Respect for religious differences within Asean countries is essential to ensure harmony and stability, Cambodian Prime Minister Hun Sen said on Thursday, speaking at the opening of the 8th Asean socio-cultural community council meeting.
“We have seen that religious conflict has been spreading in the world and it has just flowed into our Asean region,” he said, without naming any country. Burma has been wracked this by widespread sectarian attacks pitting Muslim Rohingya against Rakhine natives, who are mostly Buddhist.
“Practically, violence and mutually brutal killings among different religious believers in some of Asean member states in the recent past are a new event that is attracting interest from international community,” Hun Sen said.
He said that it was very important to give attention to religious issues in order to ensure stability, sustainability and harmony on religious beliefs in the Asean region.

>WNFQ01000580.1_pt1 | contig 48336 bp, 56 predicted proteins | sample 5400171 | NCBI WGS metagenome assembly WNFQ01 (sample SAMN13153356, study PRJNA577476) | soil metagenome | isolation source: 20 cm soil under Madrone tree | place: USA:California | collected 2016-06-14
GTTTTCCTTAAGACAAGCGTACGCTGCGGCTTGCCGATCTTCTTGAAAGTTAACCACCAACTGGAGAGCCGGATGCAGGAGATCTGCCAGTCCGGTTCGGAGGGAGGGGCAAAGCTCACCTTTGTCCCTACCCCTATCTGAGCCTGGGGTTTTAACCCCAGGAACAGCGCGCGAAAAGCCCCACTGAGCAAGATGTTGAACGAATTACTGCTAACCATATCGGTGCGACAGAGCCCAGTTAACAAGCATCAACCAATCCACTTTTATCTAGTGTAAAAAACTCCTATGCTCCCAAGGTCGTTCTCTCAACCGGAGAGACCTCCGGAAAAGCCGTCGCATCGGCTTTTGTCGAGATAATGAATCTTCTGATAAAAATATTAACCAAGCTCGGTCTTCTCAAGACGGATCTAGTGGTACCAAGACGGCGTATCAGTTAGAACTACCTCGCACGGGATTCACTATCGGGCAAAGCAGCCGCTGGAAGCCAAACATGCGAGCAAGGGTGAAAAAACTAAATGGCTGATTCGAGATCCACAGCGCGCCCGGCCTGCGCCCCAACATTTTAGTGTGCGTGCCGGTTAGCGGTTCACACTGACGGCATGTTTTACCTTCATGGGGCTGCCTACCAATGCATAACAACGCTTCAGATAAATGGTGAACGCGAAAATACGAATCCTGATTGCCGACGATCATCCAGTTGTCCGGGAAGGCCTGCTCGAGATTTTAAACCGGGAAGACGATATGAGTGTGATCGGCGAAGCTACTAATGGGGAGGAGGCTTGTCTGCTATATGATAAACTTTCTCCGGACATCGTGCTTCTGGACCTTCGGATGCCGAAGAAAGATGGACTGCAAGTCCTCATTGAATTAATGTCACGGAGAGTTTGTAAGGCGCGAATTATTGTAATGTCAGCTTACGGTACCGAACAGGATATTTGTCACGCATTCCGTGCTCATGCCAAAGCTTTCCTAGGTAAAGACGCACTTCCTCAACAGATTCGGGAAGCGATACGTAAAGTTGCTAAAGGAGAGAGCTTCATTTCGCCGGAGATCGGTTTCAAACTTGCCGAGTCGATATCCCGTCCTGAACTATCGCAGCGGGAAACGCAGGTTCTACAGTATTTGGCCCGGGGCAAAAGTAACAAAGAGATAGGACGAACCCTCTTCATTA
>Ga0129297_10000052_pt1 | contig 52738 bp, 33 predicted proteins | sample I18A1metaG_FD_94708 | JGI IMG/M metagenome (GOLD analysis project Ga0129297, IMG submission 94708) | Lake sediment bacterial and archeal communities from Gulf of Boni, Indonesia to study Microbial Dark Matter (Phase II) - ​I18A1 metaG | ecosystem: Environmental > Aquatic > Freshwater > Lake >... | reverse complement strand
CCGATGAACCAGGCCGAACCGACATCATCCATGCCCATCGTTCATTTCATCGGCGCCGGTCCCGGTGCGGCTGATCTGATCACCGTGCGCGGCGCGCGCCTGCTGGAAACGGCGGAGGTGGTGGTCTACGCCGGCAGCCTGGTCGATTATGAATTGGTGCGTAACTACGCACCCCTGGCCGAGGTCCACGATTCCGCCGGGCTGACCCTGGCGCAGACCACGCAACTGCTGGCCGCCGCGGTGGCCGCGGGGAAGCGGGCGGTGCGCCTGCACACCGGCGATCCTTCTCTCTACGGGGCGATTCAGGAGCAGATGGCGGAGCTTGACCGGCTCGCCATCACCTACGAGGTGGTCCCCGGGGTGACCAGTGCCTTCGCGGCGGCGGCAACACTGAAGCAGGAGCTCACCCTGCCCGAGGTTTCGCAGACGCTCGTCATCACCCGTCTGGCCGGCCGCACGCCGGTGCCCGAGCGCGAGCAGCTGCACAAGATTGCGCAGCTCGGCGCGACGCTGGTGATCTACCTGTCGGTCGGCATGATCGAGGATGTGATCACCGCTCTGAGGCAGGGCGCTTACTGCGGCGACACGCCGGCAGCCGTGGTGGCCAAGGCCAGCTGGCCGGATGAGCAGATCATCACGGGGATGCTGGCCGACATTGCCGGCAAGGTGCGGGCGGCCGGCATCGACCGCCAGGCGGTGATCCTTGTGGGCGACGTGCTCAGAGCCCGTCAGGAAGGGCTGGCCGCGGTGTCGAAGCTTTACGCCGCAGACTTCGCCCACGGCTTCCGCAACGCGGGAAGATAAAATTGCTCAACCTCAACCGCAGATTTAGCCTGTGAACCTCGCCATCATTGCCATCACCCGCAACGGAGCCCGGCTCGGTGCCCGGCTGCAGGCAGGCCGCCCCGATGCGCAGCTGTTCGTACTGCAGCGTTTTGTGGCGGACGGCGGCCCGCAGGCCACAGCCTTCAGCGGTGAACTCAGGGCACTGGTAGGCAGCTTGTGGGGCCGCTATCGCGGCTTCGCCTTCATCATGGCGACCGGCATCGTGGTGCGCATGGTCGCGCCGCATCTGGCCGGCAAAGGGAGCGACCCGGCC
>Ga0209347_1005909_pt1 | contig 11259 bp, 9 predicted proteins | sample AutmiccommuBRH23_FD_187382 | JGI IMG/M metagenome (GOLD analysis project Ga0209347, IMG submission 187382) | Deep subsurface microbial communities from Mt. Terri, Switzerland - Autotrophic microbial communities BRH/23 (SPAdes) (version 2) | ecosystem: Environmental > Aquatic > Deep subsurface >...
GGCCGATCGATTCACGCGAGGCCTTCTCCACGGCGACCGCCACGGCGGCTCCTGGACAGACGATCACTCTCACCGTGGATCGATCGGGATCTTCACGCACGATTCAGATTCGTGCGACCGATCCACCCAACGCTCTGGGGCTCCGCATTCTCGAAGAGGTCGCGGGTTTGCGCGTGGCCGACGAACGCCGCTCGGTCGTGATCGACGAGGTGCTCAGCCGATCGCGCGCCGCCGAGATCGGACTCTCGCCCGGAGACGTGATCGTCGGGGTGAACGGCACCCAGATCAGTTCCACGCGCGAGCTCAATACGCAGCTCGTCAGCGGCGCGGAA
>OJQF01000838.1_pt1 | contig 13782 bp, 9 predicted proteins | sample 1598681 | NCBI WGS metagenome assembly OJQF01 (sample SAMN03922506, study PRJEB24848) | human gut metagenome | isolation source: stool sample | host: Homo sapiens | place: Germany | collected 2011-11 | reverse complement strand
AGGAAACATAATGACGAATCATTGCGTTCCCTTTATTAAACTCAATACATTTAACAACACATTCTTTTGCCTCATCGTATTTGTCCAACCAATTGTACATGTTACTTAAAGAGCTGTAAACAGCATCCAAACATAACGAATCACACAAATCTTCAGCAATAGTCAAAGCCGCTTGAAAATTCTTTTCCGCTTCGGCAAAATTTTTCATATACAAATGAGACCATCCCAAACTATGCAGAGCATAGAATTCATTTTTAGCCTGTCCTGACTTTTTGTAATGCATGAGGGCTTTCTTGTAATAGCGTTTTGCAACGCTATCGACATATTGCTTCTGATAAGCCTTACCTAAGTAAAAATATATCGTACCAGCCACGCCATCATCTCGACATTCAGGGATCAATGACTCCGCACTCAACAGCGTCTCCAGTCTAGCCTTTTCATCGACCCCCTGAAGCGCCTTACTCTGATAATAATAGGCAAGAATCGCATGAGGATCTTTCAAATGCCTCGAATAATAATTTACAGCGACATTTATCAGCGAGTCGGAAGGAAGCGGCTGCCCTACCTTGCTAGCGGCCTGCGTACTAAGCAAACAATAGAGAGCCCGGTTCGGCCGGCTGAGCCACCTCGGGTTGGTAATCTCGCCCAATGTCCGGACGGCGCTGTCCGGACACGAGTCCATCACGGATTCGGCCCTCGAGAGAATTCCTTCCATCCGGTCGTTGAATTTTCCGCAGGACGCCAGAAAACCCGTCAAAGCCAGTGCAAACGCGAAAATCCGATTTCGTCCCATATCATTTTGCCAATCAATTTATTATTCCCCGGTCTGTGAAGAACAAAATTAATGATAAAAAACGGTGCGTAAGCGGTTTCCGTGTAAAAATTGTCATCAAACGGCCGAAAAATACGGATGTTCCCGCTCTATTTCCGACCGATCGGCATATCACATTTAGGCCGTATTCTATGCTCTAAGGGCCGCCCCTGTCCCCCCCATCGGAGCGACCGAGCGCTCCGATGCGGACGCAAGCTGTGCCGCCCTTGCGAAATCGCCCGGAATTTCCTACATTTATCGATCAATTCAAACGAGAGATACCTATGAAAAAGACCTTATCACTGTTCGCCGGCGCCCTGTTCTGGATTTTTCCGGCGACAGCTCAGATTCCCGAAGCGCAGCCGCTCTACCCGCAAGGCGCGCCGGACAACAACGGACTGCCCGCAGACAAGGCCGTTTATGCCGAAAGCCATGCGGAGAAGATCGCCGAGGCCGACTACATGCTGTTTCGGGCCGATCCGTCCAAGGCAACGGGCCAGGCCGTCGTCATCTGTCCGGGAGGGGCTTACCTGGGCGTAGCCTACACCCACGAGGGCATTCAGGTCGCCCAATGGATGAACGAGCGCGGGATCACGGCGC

“The strengthening of religious harmony in our region is the most necessary task,” he said, adding that the bloc should not underestimate such conflict.
He claimed Cambodia has had no religious violence.
“For the time being, Cambodia is fortunate because the country has never had religious violence even though 96 percent of the country's population is Buddhist, 2 percent is Muslim, and the remaining 2 percent is Christian and other religions,” he said.
Founded in 1967, Asean groups Brunei, Cambodia, Indonesia, Laos, Malaysia, Myanmar, the Philippines, Singapore, Thailand and Vietnam.